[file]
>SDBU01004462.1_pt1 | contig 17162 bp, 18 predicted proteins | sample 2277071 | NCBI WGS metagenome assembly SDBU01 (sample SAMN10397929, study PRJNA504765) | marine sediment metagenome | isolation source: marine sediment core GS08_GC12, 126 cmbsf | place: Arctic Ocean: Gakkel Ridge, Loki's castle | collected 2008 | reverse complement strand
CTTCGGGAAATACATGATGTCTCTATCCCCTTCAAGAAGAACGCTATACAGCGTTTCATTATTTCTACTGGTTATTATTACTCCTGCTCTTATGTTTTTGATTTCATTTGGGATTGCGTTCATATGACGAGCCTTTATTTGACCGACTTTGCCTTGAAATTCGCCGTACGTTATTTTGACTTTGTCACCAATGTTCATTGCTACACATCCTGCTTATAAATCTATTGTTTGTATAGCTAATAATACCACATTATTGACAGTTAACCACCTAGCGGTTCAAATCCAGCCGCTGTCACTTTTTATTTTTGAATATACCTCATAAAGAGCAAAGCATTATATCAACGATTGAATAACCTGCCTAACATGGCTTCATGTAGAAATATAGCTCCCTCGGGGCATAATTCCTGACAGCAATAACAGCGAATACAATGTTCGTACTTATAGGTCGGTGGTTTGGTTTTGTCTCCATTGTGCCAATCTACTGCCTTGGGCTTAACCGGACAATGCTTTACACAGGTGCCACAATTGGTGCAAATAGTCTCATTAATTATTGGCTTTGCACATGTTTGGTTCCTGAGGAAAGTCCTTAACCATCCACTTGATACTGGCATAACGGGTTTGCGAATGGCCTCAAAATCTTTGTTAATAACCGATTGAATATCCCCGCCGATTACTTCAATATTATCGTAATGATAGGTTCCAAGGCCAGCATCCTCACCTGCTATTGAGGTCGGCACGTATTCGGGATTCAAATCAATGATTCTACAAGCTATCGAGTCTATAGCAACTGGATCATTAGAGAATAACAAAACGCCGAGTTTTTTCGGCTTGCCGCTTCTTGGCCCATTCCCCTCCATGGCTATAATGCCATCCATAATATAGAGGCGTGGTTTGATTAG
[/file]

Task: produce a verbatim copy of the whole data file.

>SDBU01004462.1_pt1 | contig 17162 bp, 18 predicted proteins | sample 2277071 | NCBI WGS metagenome assembly SDBU01 (sample SAMN10397929, study PRJNA504765) | marine sediment metagenome | isolation source: marine sediment core GS08_GC12, 126 cmbsf | place: Arctic Ocean: Gakkel Ridge, Loki's castle | collected 2008 | reverse complement strand
CTTCGGGAAATACATGATGTCTCTATCCCCTTCAAGAAGAACGCTATACAGCGTTTCATTATTTCTACTGGTTATTATTACTCCTGCTCTTATGTTTTTGATTTCATTTGGGATTGCGTTCATATGACGAGCCTTTATTTGACCGACTTTGCCTTGAAATTCGCCGTACGTTATTTTGACTTTGTCACCAATGTTCATTGCTACACATCCTGCTTATAAATCTATTGTTTGTATAGCTAATAATACCACATTATTGACAGTTAACCACCTAGCGGTTCAAATCCAGCCGCTGTCACTTTTTATTTTTGAATATACCTCATAAAGAGCAAAGCATTATATCAACGATTGAATAACCTGCCTAACATGGCTTCATGTAGAAATATAGCTCCCTCGGGGCATAATTCCTGACAGCAATAACAGCGAATACAATGTTCGTACTTATAGGTCGGTGGTTTGGTTTTGTCTCCATTGTGCCAATCTACTGCCTTGGGCTTAACCGGACAATGCTTTACACAGGTGCCACAATTGGTGCAAATAGTCTCATTAATTATTGGCTTTGCACATGTTTGGTTCCTGAGGAAAGTCCTTAACCATCCACTTGATACTGGCATAACGGGTTTGCGAATGGCCTCAAAATCTTTGTTAATAACCGATTGAATATCCCCGCCGATTACTTCAATATTATCGTAATGATAGGTTCCAAGGCCAGCATCCTCACCTGCTATTGAGGTCGGCACGTATTCGGGATTCAAATCAATGATTCTACAAGCTATCGAGTCTATAGCAACTGGATCATTAGAGAATAACAAAACGCCGAGTTTTTTCGGCTTGCCGCTTCTTGGCCCATTCCCCTCCATGGCTATAATGCCATCCATAATATAGAGGCGTGGTTTGATTAG